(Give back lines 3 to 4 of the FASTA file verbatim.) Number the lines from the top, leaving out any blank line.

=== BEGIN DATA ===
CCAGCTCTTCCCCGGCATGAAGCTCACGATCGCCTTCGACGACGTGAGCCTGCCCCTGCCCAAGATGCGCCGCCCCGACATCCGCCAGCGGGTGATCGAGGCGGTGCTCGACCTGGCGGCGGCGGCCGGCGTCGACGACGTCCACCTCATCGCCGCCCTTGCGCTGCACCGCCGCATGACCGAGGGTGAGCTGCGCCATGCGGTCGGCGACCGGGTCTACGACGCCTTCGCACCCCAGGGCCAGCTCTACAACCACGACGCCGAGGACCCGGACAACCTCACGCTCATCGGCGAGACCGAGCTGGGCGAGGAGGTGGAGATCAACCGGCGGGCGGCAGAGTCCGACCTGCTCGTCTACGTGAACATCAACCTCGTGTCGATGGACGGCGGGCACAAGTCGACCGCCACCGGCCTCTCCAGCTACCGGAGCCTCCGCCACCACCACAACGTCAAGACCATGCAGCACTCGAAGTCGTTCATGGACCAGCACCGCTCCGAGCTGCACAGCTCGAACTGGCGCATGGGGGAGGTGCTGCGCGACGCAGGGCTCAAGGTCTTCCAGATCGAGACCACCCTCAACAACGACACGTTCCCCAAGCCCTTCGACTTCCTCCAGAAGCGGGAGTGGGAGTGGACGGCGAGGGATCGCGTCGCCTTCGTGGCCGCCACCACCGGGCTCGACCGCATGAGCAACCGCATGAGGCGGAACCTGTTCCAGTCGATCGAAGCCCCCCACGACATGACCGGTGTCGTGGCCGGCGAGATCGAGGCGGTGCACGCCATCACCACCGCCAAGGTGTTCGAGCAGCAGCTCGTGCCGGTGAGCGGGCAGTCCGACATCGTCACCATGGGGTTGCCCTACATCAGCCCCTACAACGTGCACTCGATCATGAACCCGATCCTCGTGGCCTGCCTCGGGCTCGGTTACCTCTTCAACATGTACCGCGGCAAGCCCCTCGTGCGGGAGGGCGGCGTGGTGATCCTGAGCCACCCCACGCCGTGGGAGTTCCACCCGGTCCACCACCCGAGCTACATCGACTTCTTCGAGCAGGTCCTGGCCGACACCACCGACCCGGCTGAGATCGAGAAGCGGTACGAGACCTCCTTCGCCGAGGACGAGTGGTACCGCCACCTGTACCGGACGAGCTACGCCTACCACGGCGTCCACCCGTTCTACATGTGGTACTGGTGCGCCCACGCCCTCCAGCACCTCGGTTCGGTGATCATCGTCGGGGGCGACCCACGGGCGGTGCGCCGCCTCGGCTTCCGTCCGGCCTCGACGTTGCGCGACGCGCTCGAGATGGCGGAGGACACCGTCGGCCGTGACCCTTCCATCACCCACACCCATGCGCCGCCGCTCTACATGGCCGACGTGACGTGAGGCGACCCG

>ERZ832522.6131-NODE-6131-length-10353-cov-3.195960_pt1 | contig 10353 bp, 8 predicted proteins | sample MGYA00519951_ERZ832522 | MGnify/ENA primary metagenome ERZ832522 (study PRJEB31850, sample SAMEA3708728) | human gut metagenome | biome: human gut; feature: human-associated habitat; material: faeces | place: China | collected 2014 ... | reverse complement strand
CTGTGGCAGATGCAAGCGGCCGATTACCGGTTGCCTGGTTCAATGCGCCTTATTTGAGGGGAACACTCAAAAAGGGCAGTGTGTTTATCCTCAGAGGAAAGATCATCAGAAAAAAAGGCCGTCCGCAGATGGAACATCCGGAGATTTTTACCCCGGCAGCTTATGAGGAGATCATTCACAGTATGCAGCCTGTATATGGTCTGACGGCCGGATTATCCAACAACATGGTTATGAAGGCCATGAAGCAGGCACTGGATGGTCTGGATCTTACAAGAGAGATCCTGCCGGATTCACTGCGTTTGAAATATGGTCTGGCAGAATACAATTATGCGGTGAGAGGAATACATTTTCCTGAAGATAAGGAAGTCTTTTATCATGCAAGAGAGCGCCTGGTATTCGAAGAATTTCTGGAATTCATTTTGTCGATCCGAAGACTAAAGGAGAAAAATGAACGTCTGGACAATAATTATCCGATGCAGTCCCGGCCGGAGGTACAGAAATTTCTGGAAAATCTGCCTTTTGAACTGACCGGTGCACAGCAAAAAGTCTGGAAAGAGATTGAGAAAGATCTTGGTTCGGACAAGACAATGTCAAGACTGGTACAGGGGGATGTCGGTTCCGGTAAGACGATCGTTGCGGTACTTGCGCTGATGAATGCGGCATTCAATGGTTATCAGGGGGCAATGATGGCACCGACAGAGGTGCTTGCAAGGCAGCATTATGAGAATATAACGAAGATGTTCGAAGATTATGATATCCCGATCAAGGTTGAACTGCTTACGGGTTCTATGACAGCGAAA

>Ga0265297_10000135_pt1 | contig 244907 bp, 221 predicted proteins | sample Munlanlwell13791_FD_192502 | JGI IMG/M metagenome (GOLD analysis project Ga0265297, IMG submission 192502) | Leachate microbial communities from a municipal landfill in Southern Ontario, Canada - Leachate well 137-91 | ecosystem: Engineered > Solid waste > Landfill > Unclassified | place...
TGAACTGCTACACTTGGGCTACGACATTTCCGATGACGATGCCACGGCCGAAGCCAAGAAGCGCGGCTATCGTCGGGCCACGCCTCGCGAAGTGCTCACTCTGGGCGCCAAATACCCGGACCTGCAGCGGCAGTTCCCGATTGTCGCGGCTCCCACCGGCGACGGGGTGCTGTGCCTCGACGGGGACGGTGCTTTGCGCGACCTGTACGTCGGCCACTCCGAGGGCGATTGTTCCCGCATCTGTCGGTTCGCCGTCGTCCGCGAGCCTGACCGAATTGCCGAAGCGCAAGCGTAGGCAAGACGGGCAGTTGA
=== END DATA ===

CTGTGGCAGATGCAAGCGGCCGATTACCGGTTGCCTGGTTCAATGCGCCTTATTTGAGGGGAACACTCAAAAAGGGCAGTGTGTTTATCCTCAGAGGAAAGATCATCAGAAAAAAAGGCCGTCCGCAGATGGAACATCCGGAGATTTTTACCCCGGCAGCTTATGAGGAGATCATTCACAGTATGCAGCCTGTATATGGTCTGACGGCCGGATTATCCAACAACATGGTTATGAAGGCCATGAAGCAGGCACTGGATGGTCTGGATCTTACAAGAGAGATCCTGCCGGATTCACTGCGTTTGAAATATGGTCTGGCAGAATACAATTATGCGGTGAGAGGAATACATTTTCCTGAAGATAAGGAAGTCTTTTATCATGCAAGAGAGCGCCTGGTATTCGAAGAATTTCTGGAATTCATTTTGTCGATCCGAAGACTAAAGGAGAAAAATGAACGTCTGGACAATAATTATCCGATGCAGTCCCGGCCGGAGGTACAGAAATTTCTGGAAAATCTGCCTTTTGAACTGACCGGTGCACAGCAAAAAGTCTGGAAAGAGATTGAGAAAGATCTTGGTTCGGACAAGACAATGTCAAGACTGGTACAGGGGGATGTCGGTTCCGGTAAGACGATCGTTGCGGTACTTGCGCTGATGAATGCGGCATTCAATGGTTATCAGGGGGCAATGATGGCACCGACAGAGGTGCTTGCAAGGCAGCATTATGAGAATATAACGAAGATGTTCGAAGATTATGATATCCCGATCAAGGTTGAACTGCTTACGGGTTCTATGACAGCGAAA

>Ga0265297_10000135_pt1 | contig 244907 bp, 221 predicted proteins | sample Munlanlwell13791_FD_192502 | JGI IMG/M metagenome (GOLD analysis project Ga0265297, IMG submission 192502) | Leachate microbial communities from a municipal landfill in Southern Ontario, Canada - Leachate well 137-91 | ecosystem: Engineered > Solid waste > Landfill > Unclassified | place...